You were my pride and joy right from the start. I was fortunate enough to name you, so I was told. I named you Marian for a nurse, Marian Carpenter. She had a twin sister, Myrtle, also a nurse. Another sister was Martha Graivess. Your middle name, Margarete was for an older childhood friend, Margarete Venables. Her father, Charles, had roomed at the Mountain Ash House, owned and operated by our Grandmother.
          When Highway 42 was being rerouted, graded and graveled, do you recall you and I climbing the pussy-willow trees at the west end of the second grove to the south of the highway and west of School District school #63? We used to get up in the trees and sing at the top of our young lungs. I think most of the songs were religious that we learned in church. However, there were many that we knew from school "The Old Oaken Bucket," "Home, Sweet Home," etc. Then from the war veterans in the family, "Camping Tonight," "Battle Hymn of the Republic," etc. From Dad there was "When You and I Were Young, Maggie." Some place we picked up "Santa Lucia." It was fun.
          Do you recall the afternoon "stroll" we took down Beaver Hill? It was such a lovely spring day, and all down hill! About three hours later from the time we left home, Dad got worried and came after us in the car. He knew that usually we walked at 4 to 5 miles an hour, and the direction we took. So it was a cinch to find us along the bluffs in the wild flowers.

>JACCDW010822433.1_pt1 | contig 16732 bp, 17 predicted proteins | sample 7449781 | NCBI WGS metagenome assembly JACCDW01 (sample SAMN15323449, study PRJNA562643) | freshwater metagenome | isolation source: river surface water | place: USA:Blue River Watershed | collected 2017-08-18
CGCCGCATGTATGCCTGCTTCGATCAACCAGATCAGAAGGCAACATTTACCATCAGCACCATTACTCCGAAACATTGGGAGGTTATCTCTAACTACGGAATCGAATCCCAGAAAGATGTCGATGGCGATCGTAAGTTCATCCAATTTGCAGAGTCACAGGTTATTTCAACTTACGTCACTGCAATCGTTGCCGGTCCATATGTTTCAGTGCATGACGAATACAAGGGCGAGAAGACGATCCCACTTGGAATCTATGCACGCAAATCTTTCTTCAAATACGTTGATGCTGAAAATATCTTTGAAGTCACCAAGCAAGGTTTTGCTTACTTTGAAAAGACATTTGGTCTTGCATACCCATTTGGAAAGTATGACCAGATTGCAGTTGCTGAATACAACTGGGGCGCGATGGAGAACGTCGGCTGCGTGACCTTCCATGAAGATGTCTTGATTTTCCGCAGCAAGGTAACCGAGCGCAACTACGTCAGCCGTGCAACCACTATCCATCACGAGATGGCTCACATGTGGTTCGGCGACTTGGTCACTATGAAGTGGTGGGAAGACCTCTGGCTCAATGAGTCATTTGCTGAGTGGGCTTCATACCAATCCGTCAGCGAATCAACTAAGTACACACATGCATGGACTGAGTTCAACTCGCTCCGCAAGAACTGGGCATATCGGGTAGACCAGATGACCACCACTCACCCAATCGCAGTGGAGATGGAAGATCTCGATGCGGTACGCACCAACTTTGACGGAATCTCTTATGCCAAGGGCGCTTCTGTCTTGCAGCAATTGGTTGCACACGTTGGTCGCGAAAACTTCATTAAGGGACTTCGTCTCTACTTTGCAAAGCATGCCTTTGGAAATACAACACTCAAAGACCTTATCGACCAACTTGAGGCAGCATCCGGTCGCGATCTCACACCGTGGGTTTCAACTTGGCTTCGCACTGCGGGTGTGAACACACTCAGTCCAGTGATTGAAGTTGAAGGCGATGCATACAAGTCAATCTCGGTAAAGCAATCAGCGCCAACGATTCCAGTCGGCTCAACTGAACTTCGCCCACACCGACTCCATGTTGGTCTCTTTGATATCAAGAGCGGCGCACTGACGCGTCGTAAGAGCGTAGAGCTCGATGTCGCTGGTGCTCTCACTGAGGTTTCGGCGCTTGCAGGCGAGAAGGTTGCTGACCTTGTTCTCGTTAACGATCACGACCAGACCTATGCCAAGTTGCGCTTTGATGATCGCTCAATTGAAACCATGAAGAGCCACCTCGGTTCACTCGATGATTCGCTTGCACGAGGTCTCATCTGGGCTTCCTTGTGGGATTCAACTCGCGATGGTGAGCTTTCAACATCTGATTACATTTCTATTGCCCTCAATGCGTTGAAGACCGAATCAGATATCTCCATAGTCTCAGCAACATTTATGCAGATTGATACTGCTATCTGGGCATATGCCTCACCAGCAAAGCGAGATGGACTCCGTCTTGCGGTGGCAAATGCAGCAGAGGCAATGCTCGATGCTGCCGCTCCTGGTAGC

We herded cows together, picked corn for the factory, hoed beans, wed onions, picked strawberries. And eventually, you followed me into nursing school. What a great pleasure to have a little sister that looked up to me so much in everything!
          Well, I don't want to tire you or bore you, but we have had great times together, haven't we? I do hope that you are feeling better. Do enjoy the flowers I sent.
          All my love, Inez

Tribute to "Meg"
Written by Laura Smith, her granddaughter

"Will There Be Any Stars In My Crown?"

I am thinking today of that beautiful land
I shall reach when the sun goeth down.
When through wonderful grace
By my Savior I stand,
Will there be any stars in my crown?

Will there be any stars, any stars in my crown,
When at evening the sun goeth down?
When I wake with the blest
In the mansions of rest,
Will there be any stars in my crown?

          This was one of my grandmother's favorite hymns. According to Matthew, chapter 25, God gives each of us talents according to our abilities. My grandmother used hers to spread the love of God to everyone she knew. If you ever ate one of her delicious cookies or snuggled your feet into a warm pair of hand-knit slippers, you have been loved by my grandma. If a jar of her homemade jelly or pickles ever found their way into your kitchen cabinet, you have been loved by my grandma.
          She spent many nights after a hard day's work holding the hand of a dying patient so they would not be alone at the end. She made mittens for everyone she cared for and grew tomato plants in windowsills for her residents at Hillcrest Nursing Home to enjoy. She gave many gifts of love to all who knew her.
          I'm sure that when my grandma passed into the presence of the Lord, she brought her talents before her King multiplied many times over. I am certain that Jesus took her by the hand and said, "Well done, good and faithful servant. You were faithful over a few things: I will make you ruler over many things. Enter into the joy of your Lord." My grandma is with Jesus now, where there is no more pain or sorrow. He has wiped away every tear. She will be missed by all of us as she was loved by all of us.